“The Kisumé chef table experience’s biggest different to any other omakase restaurant is that we are using seasonal Australian and New Zealand seafood and ingredients. So, for example, we’re using native ingredients to make harmony with Japanese techniques and Japanese ingredients — to give us more hint of Australian.

Our Chef’s Table dining experience is very intimate, because we only take 10 guests and it’s over two and a half hours. There’s 20–22 courses and we give explanations [as diner’s eat] — where did it come from, what the story is, how we’re prepping, how guests can enjoy it. [There’s a focus on] how they enjoy the food.”

You aren’t a traditional omakase restaurant, but a fusion. For the uninitiated, what is an omakase menu and how does your offering draw upon it?

“Omakase basically means just leaving it up to the chef. But omakase overseas is very well known — and is sushi only. So when we call [a restaurant] omakase, everyone thinks about sushi omakase. But what we do at omakase for Kisumé is mix kaiseki” — a traditional multi-course meal — “with the sushi omakase experience, to give guests a full experience, and so they can enjoy their time.”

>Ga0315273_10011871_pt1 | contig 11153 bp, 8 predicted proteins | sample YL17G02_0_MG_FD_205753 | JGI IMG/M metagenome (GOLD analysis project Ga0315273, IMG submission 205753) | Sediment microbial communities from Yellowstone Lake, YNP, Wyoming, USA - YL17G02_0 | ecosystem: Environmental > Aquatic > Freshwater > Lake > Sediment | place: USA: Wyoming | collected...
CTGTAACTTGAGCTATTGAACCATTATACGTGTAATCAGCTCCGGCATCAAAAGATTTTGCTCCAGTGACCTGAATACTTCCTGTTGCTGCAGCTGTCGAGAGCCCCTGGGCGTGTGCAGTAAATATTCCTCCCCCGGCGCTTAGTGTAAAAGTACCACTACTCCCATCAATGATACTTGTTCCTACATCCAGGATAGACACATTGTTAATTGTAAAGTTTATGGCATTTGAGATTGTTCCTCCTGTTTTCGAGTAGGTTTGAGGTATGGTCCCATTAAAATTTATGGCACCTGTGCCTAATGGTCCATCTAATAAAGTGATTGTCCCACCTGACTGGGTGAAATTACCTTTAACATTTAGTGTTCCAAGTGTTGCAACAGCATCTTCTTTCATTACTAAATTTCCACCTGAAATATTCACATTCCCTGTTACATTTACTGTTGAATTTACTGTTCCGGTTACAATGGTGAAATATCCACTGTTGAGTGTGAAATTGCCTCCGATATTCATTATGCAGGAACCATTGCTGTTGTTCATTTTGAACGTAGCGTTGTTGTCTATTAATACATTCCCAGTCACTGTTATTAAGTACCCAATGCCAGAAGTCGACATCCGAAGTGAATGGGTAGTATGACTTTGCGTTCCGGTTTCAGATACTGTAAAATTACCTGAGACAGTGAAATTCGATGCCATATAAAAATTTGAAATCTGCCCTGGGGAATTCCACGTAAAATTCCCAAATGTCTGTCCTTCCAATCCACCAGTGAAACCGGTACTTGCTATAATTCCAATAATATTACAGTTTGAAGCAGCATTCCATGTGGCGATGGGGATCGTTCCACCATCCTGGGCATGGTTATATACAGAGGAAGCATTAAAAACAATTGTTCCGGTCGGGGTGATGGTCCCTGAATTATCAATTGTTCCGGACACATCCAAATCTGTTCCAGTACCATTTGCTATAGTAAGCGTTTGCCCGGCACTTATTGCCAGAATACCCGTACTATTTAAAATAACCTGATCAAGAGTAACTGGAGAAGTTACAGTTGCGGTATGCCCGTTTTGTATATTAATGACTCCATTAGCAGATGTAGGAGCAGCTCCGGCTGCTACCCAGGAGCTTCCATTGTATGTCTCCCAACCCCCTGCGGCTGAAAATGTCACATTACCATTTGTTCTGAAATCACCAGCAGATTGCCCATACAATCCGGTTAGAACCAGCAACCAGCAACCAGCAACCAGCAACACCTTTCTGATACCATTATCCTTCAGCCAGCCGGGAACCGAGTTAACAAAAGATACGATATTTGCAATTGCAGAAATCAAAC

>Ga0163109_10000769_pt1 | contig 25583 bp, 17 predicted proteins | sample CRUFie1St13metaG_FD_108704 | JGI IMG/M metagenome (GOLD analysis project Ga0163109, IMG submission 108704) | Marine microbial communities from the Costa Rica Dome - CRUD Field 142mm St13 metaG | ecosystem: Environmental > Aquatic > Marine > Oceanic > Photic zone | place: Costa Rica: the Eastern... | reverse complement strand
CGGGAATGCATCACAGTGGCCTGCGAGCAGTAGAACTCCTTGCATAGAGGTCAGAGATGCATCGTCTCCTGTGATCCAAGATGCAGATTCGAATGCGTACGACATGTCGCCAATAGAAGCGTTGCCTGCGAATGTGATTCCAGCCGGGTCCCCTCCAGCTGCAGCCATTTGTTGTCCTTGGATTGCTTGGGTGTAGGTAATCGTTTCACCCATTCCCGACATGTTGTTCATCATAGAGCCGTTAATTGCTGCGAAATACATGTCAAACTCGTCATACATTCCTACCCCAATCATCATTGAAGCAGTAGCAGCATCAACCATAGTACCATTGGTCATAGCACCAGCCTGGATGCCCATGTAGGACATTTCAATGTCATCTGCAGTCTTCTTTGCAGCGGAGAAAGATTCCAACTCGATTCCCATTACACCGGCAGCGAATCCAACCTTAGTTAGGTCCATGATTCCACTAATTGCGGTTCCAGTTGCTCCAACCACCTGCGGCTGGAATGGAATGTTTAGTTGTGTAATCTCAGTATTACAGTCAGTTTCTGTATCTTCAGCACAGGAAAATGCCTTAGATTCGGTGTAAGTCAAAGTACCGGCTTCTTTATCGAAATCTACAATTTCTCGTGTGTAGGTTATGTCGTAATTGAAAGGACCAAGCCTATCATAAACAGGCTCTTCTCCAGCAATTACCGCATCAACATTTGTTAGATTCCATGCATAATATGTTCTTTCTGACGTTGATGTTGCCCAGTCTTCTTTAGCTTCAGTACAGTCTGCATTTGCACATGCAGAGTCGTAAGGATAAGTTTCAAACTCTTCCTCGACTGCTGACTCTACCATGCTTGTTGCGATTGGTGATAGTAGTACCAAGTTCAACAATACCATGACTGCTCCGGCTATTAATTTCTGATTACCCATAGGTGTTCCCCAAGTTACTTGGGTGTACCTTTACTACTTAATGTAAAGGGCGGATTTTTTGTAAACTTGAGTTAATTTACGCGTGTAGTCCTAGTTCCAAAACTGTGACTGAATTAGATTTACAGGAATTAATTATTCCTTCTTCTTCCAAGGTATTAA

Could you run us through your typical work day preparing for service at the Chef’s Table?

“Chef’s Table I’m always doing Tuesday, Wednesday and sometimes Thursday. Even though we only have one service at 6.30pm, I normally come in 10.30 to 11am, because we need to have fresh ingredients in the morning — we have to get ready for the day. We need at least six to seven hours to clean the ingredients, marinate them, quickly age it for the next day, things like that.”

Your expert execution of your dishes is an artform — attention to detail, precise placement of ingredients on teeny mouthful-sized dishes. How much creativity do you bring to your plates?

*laughs* “As I can say with most of my Chef’s Table dishes at Kisumé, more than 90% is creativity.”

Where do you find your inspiration?

“I go out a lot to eat, and I regularly go to galleries. I see the colour contrasts, that’s mostly what I pick up, which inspires me to create dishes.”